The following article by Charles Hartley originally appeared in The Courier-Journal on 23 Feb 2014. It is archived here with additional information for your reading enjoyment.
In the decades following the Civil War and Reconstruction, higher education opportunities for blacks in Kentucky were mainly limited to the Kentucky Normal Theological Institute (later Simmons University) in Louisville which opened its doors in 1879; the State Normal School in Frankfort (later Kentucky State University), opened in 1887; and Berea College, the only school in the state that was racially integrated.
The Louisville school flourished under the leadership of Dr. William J. Simmons, and many were surprised when he left the school to help Rev Charles Parrish organize a new school in the rural Cane Springs area of Bullitt County.
Black educators of the time were generally of two minds regarding the educational path their students should take. Some advocated a classical liberal arts education while others, like Booker T. Washington, felt that success in their segregated society depended more on a vocational approach. While both Simmons and Parrish had obtained liberal arts degrees, they determined that this new school would emphasize vocational education. This appears to have pleased certain leaders of white society, leading men like Eckstein Norton, president of the L&N railroad, to raise funds in support of the school.
The new school opened in 1890. Named for its main benefactor, it was situated on 75 acres near the Cane Springs Depot on the railroad line that ran from Bardstown Junction eastward. In 1902, The Courier-Journal described the campus. "The main building is a substantial brick structure with twenty-five rooms. There are also five frame buildings with twenty rooms for dormitories and assembly halls, the printing office, laundry and blacksmith shop. The accommodations are not adequate to the demands upon them."
That first year the school enrolled but 24 students; however over its lifetime it provided some level of education for over 1,800 students.
Dr. Simmons died during the school's first year, and Rev. Parrish assumed leadership. While he continued to promote the vocational studies, opportunities were provided for those seeking a liberal arts education. This was particularly evident with the work done by Miss Hattie Gibbs, a talented musician educated in the Oberlin Conservatory of Music, who worked diligently to provide a quality music program for the school. Following her stay at Eckstein Norton, she would move to Washington, D.C. and establish the Washington Conservatory of Music.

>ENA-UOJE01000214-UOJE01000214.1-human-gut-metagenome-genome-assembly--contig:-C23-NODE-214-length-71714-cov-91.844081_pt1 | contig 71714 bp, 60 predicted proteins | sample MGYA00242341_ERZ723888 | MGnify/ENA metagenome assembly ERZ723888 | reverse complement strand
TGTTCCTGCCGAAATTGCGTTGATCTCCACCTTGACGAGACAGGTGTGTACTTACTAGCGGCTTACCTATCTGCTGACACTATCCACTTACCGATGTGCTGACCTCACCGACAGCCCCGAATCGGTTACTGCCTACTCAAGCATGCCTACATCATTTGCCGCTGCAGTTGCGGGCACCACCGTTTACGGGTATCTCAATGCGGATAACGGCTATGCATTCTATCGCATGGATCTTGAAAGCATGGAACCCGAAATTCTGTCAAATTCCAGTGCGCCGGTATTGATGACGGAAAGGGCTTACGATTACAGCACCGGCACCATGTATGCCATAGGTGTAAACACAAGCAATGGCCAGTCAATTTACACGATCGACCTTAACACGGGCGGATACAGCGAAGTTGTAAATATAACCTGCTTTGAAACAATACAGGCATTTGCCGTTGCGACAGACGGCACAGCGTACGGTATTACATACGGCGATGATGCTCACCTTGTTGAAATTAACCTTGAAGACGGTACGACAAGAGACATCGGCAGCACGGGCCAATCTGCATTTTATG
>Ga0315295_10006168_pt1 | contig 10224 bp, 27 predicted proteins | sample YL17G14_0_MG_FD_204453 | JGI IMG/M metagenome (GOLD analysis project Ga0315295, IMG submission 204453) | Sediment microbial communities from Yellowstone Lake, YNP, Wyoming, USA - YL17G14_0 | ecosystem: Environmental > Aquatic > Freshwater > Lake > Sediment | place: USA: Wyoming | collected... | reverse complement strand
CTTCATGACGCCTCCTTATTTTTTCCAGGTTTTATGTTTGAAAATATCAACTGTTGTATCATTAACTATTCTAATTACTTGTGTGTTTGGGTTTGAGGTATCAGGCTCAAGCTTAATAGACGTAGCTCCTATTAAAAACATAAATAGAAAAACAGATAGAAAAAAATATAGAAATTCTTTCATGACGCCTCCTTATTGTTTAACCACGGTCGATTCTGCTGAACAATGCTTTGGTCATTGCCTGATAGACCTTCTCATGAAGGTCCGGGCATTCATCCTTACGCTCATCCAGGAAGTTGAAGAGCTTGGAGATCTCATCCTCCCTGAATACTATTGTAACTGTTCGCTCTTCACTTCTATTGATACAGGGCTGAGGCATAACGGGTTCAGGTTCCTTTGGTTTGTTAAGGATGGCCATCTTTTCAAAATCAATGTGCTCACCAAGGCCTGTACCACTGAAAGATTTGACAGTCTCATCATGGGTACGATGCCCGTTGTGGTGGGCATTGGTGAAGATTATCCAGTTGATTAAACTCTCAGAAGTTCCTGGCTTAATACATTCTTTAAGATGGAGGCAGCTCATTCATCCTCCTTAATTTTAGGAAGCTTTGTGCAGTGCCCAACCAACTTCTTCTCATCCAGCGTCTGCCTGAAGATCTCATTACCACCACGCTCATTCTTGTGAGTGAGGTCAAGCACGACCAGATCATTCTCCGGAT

Another teacher of note was Miss Mary V. Cook, a graduate of the Louisville school, who taught Latin and mathematics at Eckstein Norton. She married Rev. Parrish in 1898. Throughout her life she was a strong advocate for equality who spoke and wrote frequently for the rights of all in society.
As the various black schools competed for funding, Rev. Parrish found it increasingly difficult to raise the money needed to support his school. Then in 1896, a challenge to the de facto segregation of races led the US Supreme Court to rule that the policy of separate but equal facilities for the races was constitutional. This was followed in 1904 by the Kentucky legislature which passed a law forbidding the education of blacks and whites together; a law aimed specifically at Berea College.
Berea's trustees raised the funds necessary to open a separate school for blacks, and land was purchased in Shelby County near Simpsonville. As early as 1909 discussions were underway seeking to merge Eckstein Norton Institute with this newly formed Lincoln Institute. However, it was not until 1912 that the two schools merged, ending the brief existence of the Bullitt County school.
Time and the hands of man have wiped away all evidence of what was once Eckstein Norton Institute, but for 22 years it provided education for students who might otherwise had been denied that advantage. It would take 42 more years before the US Supreme Court would strike down the laws of segregation that had made this school and others like it necessary, and a part of history that we should not forget.
Copyright 2014 by Charles Hartley, Shepherdsville KY. All rights are reserved. No part of the content of this page may be included in any format in any place without the written permission of the copyright holder.